The old days …
For nearly 100 years, from the 1890s to the 1990s, Bay oystermen operated with a comparatively short-sighted view of their precious resource – and in all fairness, so did our company. These oystermen were, after all, decedents of a hunter-gatherer culture – naive to (or unconcerned with) the need for limits or the true costs of their harvest methods. And yet, historically speaking, these oystermen were progressive in many ways – the first generation to develop “private” leases (meant to encourage re-investment in the resource), the first to analyze spawning trends, the first to … plan. So, farmers of a sort. But ultimately, they would become the first generation to face the dire impact of overfishing.
In the fall of 1899, 24-year-old James Croxton strode into the Essex County, VA, court house to lay claim to 2 acres of Rappahannock River bottom near the south-shore hamlet of South Hill. He was taking advantage of a newly minted state law that allowed Virginians the right to lease ‘private’ grounds in the Chesapeake for the purpose of growing oysters. This marked a radical shift in the thinking of the time. Following the Civil War, Bay oysters had become the target of great interest to a war-torn region looking for a new economy – or just quick cash. What commenced was nothing short of a ‘gold rush’ (and all the imaginable trappings: infighting, greed, theft, bribery). The state of Virginia, knowing that it couldn’t sustain such enormous harvest tallies (nearly half of the world’s consumption was being extracted) but lacking the political will to contain it, set out to increase supply rather than impose caps. Creating private leases, they reasoned, would allow the public grounds to remain open while encouraging private enterprise to think more radically: like farmers rather than hunter-gatherers. This made perfect sense to Jim, who by day was a dirt farmer.
Jim’s routine was like any other lease holder of the day: he’d purchase or harvest wild ‘spat’ (baby oysters) that had struck naturally on the public reefs (typically from the mouth of the James River) and then relay them to his private plot, where he’d let them sit for 3 years before harvesting. It did mean that more thought went into “maintaining” your grounds and building up its substrate. But the harvest techniques were still crude (non-discriminating dredges that left the seafloor denuded). The state’s plan was flawed in a more important way. It didn’t put an end to the relentless and devastating exploitation of public stocks –after all, the ‘spat’ that was the basis for private leases was still coming from wild reefs. The population simply couldn’t keep up. Though the bubble would burst in the 1920s, harvests of 5-7 million bushels a year continued well into the 1960s. The public reefs would ultimately weaken to the point where the meager populations struggled to face common diseases. By 2001, harvests in Virginia bottomed out at a mere 23,000 bushels – it was estimated that the Bay had barely 1% of its historic populations.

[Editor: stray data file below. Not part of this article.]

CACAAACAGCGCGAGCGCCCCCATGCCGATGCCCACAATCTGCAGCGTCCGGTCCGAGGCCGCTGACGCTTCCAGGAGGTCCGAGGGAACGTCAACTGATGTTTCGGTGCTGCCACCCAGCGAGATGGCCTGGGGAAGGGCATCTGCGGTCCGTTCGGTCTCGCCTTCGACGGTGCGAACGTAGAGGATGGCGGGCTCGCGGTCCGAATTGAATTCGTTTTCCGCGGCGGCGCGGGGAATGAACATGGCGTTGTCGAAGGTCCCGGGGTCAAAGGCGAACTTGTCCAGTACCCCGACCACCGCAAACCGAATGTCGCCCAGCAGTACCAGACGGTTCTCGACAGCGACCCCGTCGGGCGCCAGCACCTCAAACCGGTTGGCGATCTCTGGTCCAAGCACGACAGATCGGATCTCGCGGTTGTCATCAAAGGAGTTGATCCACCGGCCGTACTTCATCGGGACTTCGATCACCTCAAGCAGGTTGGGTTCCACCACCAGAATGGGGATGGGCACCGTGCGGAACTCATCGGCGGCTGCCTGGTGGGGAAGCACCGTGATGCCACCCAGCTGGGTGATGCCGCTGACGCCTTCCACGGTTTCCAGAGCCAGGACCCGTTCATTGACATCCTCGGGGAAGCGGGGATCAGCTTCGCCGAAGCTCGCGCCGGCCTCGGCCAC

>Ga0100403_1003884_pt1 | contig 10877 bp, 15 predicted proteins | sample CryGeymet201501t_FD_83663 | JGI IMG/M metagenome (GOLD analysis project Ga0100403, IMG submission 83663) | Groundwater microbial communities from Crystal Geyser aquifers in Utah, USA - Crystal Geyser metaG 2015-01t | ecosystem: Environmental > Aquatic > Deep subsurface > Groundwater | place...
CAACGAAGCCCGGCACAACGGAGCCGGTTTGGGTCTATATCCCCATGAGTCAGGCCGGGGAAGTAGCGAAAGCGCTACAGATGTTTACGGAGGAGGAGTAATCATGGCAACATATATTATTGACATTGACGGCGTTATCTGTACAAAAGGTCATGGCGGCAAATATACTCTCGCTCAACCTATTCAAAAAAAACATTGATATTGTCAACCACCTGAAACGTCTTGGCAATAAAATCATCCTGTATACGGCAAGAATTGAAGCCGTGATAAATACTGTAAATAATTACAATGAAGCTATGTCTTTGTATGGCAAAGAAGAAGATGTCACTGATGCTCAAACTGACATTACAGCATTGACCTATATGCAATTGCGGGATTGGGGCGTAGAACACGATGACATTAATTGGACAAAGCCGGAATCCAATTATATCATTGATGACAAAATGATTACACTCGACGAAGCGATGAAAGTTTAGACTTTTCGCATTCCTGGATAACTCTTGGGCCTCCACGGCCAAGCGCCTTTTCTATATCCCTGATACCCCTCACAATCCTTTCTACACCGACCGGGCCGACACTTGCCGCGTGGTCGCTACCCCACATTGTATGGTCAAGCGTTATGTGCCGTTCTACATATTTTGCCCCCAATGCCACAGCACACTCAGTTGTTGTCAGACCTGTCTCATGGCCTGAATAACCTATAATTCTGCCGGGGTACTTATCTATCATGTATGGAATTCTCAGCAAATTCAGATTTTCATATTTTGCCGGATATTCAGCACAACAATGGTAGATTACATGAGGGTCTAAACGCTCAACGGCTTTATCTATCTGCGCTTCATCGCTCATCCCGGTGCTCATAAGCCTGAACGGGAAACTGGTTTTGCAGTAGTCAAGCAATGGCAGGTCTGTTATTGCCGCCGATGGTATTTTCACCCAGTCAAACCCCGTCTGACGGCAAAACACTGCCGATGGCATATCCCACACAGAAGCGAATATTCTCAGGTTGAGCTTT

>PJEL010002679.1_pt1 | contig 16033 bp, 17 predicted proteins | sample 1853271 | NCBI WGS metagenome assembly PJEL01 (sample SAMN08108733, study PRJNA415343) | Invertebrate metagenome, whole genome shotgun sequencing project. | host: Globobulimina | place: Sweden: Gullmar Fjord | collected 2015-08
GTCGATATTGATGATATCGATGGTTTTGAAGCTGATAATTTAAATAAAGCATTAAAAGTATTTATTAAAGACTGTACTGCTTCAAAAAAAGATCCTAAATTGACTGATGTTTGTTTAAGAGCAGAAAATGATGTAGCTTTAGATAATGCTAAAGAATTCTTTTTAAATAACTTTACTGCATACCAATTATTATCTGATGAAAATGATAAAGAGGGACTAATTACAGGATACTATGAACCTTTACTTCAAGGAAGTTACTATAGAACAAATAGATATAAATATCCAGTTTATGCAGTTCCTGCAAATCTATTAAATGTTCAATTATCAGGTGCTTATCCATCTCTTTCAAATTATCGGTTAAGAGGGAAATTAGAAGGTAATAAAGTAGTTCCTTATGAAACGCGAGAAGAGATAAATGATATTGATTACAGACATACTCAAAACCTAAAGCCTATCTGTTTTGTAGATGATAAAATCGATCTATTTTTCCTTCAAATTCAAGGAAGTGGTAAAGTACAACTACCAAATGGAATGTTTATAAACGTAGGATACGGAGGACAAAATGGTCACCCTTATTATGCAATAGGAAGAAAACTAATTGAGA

Until his death in 1961, Jim continued to farm oysters, keeping detailed records of his investments and returns. Reminders of the risks inherent in oystering (eg, storms, theft, disease) are sprinkled throughout the family ledgers – entire years marked through with an “x” and labeled “total loss.” Still, Jim managed to encourage (or failed to discourage) his youngest son William “Bill” Croxton into taking over the operation. Whether duly warned or just naturally pragmatic, Bill also chose to hedge his bets by owning a country store. But it was Bill who would take the company to new heights, amassing a fleet of boats and several hundred acres of river bottom, as well as securing anchor accounts like Campbell’s Soup. When he passed in 1991, he had actually enjoyed an incredible run in the business, but he’d had the foresight to discourage his sons from going into the business. And so in the end, he left no boats, no equipment, and no heir … just a few hundred acres of leased river bottom.
Modern day …
When the company’s fourth generation (cousins Ryan and Travis Croxton) stepped up to the plate in 2001, the industry had all but collapsed. There was finally talk of moratoriums – even threats to place the Bay oyster on the Endangered Species List. Many had abandoned hope for the native oyster and made moves to introduce a Chinese oyster to take its place. But a small band of budding aquaculturists, Ryan and Travis among them, refused to give up on the native oyster. Inside of a decade, the Bay’s oyster would go on to reclaim its place among the great oysters of the world, and Virginia would become a leader in oyster production.